My great grandpa would have remembered when Philadelphia Public Library coined the phrase, “Free Books for All.” That was 1891 and he would have known. He was proud to witness the driving of the Golden Spike ( now that was progress), the buggy and wagon’s morph to the automobile, the steam locomotive’s morph to the jet plane, the radio’s morph to the TV. Then there was the magical day when man walked on the moon. One small step for man, one giant leap for mankind. He thought he’d seen it all and he did. He was well read, though a farmer, and he had ideas of his own.
He would have been proud that Philly put out for its citizens. By 1898 the Free Library had the largest circulation in the world at 1,778,387 volumes*. All of them free to the public. Walk in, get a book, go home and read it. Improve your mind, expand your soul.
It’s all too ironic that after Patriot’s Day, 9/11/09, there won’t be a full book circulation ever again. The library will close its doors for good as of Oct 2, 2009 and until then one can only have the item up to the closing date. In Philly, the city that defined the word Patriot.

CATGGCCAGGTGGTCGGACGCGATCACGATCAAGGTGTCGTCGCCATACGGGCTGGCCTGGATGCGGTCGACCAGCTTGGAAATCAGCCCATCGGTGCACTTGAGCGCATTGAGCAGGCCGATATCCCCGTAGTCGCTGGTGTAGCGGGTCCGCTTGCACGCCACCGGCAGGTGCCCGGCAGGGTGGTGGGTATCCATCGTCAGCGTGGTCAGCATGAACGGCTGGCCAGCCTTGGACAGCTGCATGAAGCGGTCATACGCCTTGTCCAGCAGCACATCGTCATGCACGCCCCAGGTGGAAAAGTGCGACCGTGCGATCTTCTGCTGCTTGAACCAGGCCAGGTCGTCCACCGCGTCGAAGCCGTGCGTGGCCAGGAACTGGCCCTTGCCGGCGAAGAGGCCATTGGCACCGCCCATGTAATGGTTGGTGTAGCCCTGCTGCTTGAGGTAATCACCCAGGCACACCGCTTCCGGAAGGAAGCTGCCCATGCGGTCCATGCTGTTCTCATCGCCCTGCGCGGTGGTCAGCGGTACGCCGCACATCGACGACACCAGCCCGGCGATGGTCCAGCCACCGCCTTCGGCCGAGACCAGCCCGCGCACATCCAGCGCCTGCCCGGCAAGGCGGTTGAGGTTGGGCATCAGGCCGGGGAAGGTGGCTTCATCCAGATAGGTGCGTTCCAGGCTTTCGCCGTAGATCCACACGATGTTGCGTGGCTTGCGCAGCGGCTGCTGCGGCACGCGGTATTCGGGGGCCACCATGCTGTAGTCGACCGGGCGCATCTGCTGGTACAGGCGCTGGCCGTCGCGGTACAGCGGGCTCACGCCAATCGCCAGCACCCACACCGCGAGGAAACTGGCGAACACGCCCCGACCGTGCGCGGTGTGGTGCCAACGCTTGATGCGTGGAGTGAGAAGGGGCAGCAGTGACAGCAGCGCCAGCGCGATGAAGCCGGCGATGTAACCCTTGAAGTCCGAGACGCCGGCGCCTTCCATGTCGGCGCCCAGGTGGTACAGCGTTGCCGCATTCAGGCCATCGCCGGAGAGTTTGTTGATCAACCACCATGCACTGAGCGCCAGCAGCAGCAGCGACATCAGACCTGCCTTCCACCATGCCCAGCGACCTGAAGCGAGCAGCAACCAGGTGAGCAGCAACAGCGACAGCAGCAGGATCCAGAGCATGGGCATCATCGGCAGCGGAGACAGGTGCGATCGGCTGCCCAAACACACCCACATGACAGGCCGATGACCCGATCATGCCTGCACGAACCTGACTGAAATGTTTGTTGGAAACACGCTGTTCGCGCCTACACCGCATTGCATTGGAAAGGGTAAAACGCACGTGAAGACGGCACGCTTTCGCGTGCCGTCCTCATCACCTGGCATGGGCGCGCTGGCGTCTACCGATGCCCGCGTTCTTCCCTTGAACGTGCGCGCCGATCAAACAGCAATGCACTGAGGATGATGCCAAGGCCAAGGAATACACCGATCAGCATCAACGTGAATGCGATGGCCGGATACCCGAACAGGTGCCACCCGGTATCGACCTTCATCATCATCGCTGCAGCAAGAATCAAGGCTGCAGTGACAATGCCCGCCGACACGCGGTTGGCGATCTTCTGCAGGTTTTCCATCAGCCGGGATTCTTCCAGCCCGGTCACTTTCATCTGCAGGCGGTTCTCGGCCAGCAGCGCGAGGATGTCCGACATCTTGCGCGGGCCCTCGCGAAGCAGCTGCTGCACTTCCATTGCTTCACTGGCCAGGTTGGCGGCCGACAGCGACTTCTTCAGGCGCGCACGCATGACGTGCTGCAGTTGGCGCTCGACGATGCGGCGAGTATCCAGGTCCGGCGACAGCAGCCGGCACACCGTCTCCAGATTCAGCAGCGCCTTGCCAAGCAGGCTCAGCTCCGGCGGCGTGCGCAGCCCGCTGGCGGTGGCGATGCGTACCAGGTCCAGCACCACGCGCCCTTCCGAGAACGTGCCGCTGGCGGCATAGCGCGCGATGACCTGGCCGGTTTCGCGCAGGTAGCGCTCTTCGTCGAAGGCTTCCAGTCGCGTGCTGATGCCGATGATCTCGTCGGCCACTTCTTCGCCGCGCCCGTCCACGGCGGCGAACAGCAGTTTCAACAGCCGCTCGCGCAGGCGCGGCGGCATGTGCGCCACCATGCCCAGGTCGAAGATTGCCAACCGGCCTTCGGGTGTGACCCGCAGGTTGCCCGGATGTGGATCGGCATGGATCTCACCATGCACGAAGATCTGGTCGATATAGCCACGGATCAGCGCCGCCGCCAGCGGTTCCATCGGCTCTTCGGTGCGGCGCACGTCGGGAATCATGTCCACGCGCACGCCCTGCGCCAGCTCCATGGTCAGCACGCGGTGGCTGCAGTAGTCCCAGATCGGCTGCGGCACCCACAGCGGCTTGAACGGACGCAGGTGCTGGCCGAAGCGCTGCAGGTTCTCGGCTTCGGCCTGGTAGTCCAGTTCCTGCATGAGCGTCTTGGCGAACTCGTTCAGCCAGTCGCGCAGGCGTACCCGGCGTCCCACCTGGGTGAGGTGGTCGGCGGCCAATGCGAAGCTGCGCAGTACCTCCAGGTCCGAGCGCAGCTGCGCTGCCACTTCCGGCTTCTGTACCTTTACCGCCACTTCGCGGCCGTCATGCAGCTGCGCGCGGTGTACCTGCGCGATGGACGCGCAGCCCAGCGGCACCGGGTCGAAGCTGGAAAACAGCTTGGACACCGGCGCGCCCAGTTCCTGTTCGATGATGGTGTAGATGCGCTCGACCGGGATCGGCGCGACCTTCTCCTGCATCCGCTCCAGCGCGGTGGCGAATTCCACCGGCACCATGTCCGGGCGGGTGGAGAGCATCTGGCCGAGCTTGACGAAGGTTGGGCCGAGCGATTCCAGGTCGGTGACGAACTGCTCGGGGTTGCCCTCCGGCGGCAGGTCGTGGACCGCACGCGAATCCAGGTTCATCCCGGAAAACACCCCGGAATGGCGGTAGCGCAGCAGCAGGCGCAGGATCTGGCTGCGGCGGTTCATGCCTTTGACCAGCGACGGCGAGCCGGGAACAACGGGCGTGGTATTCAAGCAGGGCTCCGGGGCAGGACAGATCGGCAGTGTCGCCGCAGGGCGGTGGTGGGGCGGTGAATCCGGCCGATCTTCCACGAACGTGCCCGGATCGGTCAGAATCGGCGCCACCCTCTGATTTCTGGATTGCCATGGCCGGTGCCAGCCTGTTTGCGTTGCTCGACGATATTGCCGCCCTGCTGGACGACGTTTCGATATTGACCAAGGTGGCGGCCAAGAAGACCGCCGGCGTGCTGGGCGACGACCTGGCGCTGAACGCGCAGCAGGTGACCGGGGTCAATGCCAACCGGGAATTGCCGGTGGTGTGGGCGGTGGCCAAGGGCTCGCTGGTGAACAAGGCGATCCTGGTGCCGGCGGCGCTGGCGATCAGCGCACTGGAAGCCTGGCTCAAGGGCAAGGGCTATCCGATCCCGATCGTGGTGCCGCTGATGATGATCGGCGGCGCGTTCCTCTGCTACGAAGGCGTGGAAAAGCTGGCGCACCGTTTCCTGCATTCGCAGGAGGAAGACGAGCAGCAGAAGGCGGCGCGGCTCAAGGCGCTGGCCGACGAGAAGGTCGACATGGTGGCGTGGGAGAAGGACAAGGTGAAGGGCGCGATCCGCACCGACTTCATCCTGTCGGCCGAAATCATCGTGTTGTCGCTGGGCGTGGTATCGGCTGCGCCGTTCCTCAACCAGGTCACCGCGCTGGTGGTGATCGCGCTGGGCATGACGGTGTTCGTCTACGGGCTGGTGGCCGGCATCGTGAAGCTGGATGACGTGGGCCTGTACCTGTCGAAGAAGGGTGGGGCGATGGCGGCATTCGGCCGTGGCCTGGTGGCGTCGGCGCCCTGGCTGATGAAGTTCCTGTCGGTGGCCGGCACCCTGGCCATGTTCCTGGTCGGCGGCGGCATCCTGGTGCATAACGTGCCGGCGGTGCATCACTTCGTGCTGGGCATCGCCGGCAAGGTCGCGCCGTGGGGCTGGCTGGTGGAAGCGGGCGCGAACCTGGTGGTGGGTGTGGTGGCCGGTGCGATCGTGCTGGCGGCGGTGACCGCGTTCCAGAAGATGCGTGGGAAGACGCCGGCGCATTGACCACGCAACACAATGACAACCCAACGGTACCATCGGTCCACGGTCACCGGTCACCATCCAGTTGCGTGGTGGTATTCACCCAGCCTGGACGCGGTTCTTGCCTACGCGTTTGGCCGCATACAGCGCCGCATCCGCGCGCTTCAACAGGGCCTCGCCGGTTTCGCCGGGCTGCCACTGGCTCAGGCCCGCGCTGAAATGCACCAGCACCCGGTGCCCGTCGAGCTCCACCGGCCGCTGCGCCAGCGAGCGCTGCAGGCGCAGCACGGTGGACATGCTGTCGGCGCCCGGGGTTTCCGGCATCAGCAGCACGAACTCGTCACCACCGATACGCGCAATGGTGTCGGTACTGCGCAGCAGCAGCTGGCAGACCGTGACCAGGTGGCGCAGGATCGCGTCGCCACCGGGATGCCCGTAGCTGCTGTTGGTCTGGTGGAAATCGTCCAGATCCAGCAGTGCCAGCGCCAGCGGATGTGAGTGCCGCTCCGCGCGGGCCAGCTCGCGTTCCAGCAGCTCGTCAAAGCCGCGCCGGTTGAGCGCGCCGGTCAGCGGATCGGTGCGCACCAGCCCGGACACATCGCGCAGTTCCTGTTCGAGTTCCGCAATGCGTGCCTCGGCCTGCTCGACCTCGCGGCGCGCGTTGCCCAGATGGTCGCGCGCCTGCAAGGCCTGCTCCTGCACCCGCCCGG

All this in the face of a recession, some would call it a depression, especially those who have lost their jobs, their security, even their free public tv. Don’t city founders know that during recessions people flock to libraries? They need the job resources, the free books, the free ways to keep on going on.
I feel sad, I feel outraged. We should band together to save Philly from their intellectual demise. With Liberty and Justice for All, the Free Library of Philadelphia needs to live on, to be alive and well in the place that practically started the notion of Free Books for All.
*Source: Wikipedia, retrieved 9/12/09: http://en.wikipedia.org/wiki/Philadelphia_Public_Library